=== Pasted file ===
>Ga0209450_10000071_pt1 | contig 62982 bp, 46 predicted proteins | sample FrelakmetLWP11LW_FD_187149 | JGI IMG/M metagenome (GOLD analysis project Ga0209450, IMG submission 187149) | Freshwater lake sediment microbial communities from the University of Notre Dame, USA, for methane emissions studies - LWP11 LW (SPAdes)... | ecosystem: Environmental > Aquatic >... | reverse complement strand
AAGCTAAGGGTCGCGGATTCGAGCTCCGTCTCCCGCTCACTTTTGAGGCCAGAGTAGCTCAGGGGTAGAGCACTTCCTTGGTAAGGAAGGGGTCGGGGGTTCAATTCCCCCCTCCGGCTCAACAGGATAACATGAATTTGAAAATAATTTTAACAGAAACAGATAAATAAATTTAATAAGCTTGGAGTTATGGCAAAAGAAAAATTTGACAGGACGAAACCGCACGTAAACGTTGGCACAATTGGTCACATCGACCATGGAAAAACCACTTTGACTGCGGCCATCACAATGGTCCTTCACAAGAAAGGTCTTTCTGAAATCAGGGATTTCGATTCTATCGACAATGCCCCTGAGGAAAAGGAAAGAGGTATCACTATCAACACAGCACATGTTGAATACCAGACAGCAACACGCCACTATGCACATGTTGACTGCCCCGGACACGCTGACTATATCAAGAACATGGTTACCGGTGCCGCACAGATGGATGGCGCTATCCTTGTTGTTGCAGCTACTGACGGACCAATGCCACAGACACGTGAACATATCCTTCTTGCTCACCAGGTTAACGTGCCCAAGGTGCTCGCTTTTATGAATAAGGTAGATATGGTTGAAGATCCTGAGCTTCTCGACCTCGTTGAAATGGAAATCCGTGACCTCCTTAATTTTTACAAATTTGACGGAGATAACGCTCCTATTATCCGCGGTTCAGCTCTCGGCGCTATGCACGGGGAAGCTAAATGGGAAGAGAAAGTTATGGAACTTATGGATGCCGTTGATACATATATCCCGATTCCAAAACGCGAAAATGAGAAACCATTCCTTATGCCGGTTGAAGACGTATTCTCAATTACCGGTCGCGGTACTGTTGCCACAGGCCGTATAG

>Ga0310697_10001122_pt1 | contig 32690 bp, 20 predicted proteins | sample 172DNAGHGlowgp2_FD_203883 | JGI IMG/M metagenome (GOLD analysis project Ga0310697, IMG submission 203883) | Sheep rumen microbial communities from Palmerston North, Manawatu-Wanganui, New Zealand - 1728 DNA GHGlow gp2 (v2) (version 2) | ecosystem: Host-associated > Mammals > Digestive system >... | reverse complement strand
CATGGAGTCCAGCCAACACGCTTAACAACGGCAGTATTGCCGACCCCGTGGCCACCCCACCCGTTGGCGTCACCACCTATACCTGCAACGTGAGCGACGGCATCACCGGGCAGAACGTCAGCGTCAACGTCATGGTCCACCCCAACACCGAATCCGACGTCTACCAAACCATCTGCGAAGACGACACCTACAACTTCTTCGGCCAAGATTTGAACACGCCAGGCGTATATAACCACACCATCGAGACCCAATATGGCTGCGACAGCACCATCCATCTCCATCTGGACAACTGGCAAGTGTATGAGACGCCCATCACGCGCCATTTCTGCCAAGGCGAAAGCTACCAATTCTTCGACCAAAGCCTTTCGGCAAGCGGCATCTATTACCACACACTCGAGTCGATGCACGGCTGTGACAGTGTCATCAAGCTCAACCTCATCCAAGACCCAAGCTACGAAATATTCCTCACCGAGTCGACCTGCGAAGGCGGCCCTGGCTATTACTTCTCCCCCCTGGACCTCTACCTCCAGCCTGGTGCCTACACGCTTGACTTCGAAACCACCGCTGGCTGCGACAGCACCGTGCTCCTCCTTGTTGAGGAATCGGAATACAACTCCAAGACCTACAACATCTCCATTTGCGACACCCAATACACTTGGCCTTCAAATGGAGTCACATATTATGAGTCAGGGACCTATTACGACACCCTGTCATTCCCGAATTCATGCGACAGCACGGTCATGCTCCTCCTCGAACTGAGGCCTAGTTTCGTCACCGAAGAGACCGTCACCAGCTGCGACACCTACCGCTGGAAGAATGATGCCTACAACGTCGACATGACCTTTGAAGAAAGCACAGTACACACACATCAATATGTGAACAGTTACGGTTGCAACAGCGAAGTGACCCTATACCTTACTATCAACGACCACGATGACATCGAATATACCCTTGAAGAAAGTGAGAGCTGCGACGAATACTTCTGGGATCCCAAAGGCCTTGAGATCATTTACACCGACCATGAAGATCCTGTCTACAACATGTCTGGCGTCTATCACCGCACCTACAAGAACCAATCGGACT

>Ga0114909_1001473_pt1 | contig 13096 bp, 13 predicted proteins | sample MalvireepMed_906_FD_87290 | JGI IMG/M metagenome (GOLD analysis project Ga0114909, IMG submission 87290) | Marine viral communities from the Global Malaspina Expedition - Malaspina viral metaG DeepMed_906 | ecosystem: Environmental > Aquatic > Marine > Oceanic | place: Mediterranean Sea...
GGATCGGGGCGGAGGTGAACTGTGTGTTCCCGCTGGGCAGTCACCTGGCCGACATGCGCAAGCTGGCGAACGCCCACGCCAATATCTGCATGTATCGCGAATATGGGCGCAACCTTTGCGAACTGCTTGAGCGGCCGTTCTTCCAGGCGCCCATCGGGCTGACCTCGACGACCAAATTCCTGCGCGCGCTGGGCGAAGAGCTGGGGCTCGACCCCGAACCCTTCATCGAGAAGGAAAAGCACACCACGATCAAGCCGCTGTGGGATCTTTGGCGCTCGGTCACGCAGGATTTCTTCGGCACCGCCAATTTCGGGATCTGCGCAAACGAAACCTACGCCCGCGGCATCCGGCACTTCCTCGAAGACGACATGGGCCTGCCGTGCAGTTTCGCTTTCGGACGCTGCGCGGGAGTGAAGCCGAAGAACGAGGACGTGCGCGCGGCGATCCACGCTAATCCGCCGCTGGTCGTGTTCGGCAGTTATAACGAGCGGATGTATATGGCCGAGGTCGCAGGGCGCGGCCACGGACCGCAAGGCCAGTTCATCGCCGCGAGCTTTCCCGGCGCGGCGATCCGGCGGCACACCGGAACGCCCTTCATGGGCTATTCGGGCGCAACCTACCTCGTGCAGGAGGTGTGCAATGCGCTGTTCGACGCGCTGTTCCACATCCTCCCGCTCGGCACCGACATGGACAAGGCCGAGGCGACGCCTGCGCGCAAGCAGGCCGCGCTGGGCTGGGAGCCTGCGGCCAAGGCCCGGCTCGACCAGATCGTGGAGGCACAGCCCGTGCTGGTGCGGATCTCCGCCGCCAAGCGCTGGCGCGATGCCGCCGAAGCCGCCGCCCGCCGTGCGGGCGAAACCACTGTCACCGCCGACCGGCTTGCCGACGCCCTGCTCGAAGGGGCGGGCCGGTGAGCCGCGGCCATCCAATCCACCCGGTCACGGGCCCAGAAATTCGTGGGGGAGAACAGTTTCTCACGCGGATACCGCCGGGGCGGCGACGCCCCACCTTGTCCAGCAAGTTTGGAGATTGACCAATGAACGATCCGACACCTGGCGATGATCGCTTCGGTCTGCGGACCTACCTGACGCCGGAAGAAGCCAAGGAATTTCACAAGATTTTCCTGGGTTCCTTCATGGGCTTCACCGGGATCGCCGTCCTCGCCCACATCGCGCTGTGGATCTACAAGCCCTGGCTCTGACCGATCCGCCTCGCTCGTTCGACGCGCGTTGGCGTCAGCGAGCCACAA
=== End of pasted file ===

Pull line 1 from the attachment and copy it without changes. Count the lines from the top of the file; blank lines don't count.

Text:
>Ga0209450_10000071_pt1 | contig 62982 bp, 46 predicted proteins | sample FrelakmetLWP11LW_FD_187149 | JGI IMG/M metagenome (GOLD analysis project Ga0209450, IMG submission 187149) | Freshwater lake sediment microbial communities from the University of Notre Dame, USA, for methane emissions studies - LWP11 LW (SPAdes)... | ecosystem: Environmental > Aquatic >... | reverse complement strand